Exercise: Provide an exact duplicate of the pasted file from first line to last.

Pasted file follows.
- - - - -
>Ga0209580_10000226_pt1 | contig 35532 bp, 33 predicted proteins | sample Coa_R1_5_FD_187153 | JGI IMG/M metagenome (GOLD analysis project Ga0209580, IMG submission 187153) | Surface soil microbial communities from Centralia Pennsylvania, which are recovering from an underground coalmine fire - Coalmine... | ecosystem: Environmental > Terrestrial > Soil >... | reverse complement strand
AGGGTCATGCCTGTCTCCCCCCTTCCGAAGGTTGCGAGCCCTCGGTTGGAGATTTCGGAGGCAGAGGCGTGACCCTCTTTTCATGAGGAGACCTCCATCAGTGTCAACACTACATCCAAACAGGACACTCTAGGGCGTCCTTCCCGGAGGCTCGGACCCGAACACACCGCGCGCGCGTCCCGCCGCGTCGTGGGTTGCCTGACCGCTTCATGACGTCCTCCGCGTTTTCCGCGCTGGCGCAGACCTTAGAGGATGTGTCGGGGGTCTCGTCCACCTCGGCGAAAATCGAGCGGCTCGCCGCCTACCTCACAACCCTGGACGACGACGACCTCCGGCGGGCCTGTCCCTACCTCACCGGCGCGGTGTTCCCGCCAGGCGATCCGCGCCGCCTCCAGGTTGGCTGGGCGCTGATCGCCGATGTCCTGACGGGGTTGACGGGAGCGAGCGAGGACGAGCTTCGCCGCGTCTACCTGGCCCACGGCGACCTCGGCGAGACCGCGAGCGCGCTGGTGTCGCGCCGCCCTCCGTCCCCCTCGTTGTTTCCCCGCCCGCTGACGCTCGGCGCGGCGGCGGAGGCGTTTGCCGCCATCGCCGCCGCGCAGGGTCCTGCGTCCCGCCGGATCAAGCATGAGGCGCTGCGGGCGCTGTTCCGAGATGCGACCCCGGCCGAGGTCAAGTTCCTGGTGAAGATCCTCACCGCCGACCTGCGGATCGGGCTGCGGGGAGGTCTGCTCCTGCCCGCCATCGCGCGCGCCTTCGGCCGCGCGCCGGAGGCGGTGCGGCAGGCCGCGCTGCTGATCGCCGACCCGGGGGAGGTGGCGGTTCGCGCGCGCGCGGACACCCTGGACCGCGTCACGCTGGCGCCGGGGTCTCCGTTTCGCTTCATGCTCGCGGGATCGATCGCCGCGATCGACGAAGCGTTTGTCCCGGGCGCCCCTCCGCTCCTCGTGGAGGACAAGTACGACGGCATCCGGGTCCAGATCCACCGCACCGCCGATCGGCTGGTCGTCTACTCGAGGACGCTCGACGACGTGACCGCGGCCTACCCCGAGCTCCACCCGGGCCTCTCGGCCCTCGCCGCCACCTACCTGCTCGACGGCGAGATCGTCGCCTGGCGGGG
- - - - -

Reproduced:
>Ga0209580_10000226_pt1 | contig 35532 bp, 33 predicted proteins | sample Coa_R1_5_FD_187153 | JGI IMG/M metagenome (GOLD analysis project Ga0209580, IMG submission 187153) | Surface soil microbial communities from Centralia Pennsylvania, which are recovering from an underground coalmine fire - Coalmine... | ecosystem: Environmental > Terrestrial > Soil >... | reverse complement strand
AGGGTCATGCCTGTCTCCCCCCTTCCGAAGGTTGCGAGCCCTCGGTTGGAGATTTCGGAGGCAGAGGCGTGACCCTCTTTTCATGAGGAGACCTCCATCAGTGTCAACACTACATCCAAACAGGACACTCTAGGGCGTCCTTCCCGGAGGCTCGGACCCGAACACACCGCGCGCGCGTCCCGCCGCGTCGTGGGTTGCCTGACCGCTTCATGACGTCCTCCGCGTTTTCCGCGCTGGCGCAGACCTTAGAGGATGTGTCGGGGGTCTCGTCCACCTCGGCGAAAATCGAGCGGCTCGCCGCCTACCTCACAACCCTGGACGACGACGACCTCCGGCGGGCCTGTCCCTACCTCACCGGCGCGGTGTTCCCGCCAGGCGATCCGCGCCGCCTCCAGGTTGGCTGGGCGCTGATCGCCGATGTCCTGACGGGGTTGACGGGAGCGAGCGAGGACGAGCTTCGCCGCGTCTACCTGGCCCACGGCGACCTCGGCGAGACCGCGAGCGCGCTGGTGTCGCGCCGCCCTCCGTCCCCCTCGTTGTTTCCCCGCCCGCTGACGCTCGGCGCGGCGGCGGAGGCGTTTGCCGCCATCGCCGCCGCGCAGGGTCCTGCGTCCCGCCGGATCAAGCATGAGGCGCTGCGGGCGCTGTTCCGAGATGCGACCCCGGCCGAGGTCAAGTTCCTGGTGAAGATCCTCACCGCCGACCTGCGGATCGGGCTGCGGGGAGGTCTGCTCCTGCCCGCCATCGCGCGCGCCTTCGGCCGCGCGCCGGAGGCGGTGCGGCAGGCCGCGCTGCTGATCGCCGACCCGGGGGAGGTGGCGGTTCGCGCGCGCGCGGACACCCTGGACCGCGTCACGCTGGCGCCGGGGTCTCCGTTTCGCTTCATGCTCGCGGGATCGATCGCCGCGATCGACGAAGCGTTTGTCCCGGGCGCCCCTCCGCTCCTCGTGGAGGACAAGTACGACGGCATCCGGGTCCAGATCCACCGCACCGCCGATCGGCTGGTCGTCTACTCGAGGACGCTCGACGACGTGACCGCGGCCTACCCCGAGCTCCACCCGGGCCTCTCGGCCCTCGCCGCCACCTACCTGCTCGACGGCGAGATCGTCGCCTGGCGGGG